Kevin Kruse talks about a Traffic Jam in Atlanta which could involve segregation or does it have a deeper meaning to it? Are Traffic Jams a secret message that shows us our oppression? This piece that consists of 3 paragraphs will dive deep into this question to shed light on the real reason for this “Traffic Jam.”

   The article “Traffic Jam” discusses the underlying implications of segregation in Downtown Atlanta. Upon reading and researching this piece, I have gained insight into the factors that contributed to this segregation. According to Kruse, white individuals were solely focused on developing their own living spaces and neglected the needs of African Americans. They used manipulation and shame to prevent companies from assisting or improving the living conditions of Black individuals, resulting in the stereotype of living in the “Ghetto.” This was all due to the color of their skin, as they were seen as inferior and were purposely kept in impoverished areas. This issue has only perpetuated systemic inequalities and has been labeled as “structural racism.”

   Entering the topic of structural racism, it has gone to show that in the mid 20th Century with more talk and works about the Interstate Highway System, this would lead to the destruction of many minority neighborhoods and the creation of physical barriers that isolated these communities economically and socially from more prosperous parts of cities. After analyzing and looking at the structure of Kruse’s argument, he puts a lot of evidence to first talk about how the blacks and whites were beginning to be separated before the highway was put in place. Now this isn’t surprising since we had slavery way before this and that’s why segregation was put in place causing highways to be put in between the races but secretly, trying not to draw too much attention to it. This minor picture of a “traffic jam” has brought up deep rooted issues that people try to forget what caused this and why.

   My whole opinion on this piece as a conclusion is that even the way our cities are built have a lot to do with the issues that have been present in our country. We probably have more ways to prove why segregation and slavery have shaped our world into the way it is. This piece of evidence that is the article could be our first gateway into thinking and diving deeper into the roots of our society as a whole. I never even thought that segregation could still be a thing until I fell upon this photo, displaying segregation at its finests. It’s still happening all around us whether we know it or not and its truly a sad picture to see being painted.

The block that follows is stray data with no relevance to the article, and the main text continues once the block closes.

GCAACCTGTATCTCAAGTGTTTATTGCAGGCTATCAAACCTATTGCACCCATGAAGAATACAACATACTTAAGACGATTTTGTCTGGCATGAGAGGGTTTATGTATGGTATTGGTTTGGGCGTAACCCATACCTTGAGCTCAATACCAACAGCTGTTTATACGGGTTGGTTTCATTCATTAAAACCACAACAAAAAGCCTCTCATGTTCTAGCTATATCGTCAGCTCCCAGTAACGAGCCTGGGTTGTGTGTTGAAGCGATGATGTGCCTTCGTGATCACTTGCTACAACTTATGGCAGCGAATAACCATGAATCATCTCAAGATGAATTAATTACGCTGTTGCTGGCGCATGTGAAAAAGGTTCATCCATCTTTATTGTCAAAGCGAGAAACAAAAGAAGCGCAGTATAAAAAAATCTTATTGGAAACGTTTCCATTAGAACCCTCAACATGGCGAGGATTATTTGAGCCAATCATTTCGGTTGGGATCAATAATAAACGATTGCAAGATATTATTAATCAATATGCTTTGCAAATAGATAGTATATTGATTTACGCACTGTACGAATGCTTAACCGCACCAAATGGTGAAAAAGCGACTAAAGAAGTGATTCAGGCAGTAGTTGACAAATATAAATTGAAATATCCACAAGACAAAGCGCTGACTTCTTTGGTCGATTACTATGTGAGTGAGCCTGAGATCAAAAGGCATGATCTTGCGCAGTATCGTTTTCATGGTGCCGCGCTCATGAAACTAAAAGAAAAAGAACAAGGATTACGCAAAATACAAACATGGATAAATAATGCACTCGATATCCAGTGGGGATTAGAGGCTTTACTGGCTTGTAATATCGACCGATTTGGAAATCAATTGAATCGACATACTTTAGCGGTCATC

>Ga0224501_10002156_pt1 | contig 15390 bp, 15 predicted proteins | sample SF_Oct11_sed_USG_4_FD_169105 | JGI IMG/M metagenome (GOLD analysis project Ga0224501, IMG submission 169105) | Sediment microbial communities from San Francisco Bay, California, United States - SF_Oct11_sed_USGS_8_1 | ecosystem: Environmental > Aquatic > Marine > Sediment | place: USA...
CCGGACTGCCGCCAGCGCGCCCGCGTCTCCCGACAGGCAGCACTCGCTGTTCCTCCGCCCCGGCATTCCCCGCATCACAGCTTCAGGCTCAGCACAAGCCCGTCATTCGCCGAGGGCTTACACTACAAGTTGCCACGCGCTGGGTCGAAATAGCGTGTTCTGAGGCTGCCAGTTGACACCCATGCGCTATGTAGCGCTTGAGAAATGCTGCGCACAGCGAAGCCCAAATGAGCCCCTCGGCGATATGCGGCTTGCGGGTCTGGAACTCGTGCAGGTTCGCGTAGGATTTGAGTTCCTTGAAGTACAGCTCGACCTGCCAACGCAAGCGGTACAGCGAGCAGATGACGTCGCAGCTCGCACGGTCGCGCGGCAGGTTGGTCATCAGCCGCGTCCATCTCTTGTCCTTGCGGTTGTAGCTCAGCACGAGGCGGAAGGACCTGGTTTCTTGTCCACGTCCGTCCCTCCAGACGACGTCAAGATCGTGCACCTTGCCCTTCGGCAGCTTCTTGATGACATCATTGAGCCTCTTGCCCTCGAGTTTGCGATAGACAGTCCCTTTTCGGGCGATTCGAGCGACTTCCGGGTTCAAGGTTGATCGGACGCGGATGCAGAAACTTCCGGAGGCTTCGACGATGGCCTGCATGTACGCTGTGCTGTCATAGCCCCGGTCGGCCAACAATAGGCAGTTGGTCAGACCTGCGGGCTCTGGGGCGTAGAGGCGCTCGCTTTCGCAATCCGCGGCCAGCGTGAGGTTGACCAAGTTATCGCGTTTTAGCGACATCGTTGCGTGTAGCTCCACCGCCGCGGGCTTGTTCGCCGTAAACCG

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Jaden
April 5, 2024 4:27 am

Your analysis of the article shows that you have a good understanding of the complex historical factors that led to segregation in Downtown Atlanta. I like how you draw connections between historical events and current social challenges, emphasizing the systematic injustices’ ongoing importance. Your own insight into the continued existence of segregation gives your study a painful depth that highlights the subject’s psychological appeal. Good job Cam.

Iman
April 3, 2024 2:17 pm

Your research on the root causes of the “Traffic Jam” in Atlanta provides a moving look at the relationship between segregation and racist practices in urban areas. You effectively point attention to the intentional steps taken by white people to exclude and repress African Americans, hence maintaining structural inequities, by analyzing Kevin Kruse’s analysis. How the Interstate Highway System contributes to the continued segregation of minority areas, as you pointed out, emphasizes the connection between past injustices and current urban growth. Your analysis of the lasting effects of segregation and slavery encourages critical self-examination of the cultural norms that continue to influence our towns and cities. Overall, your analysis is a potent reminder of the continuous fight for racial equality and the importance of facing and eliminating structural inequalities that are ingrained in our culture.

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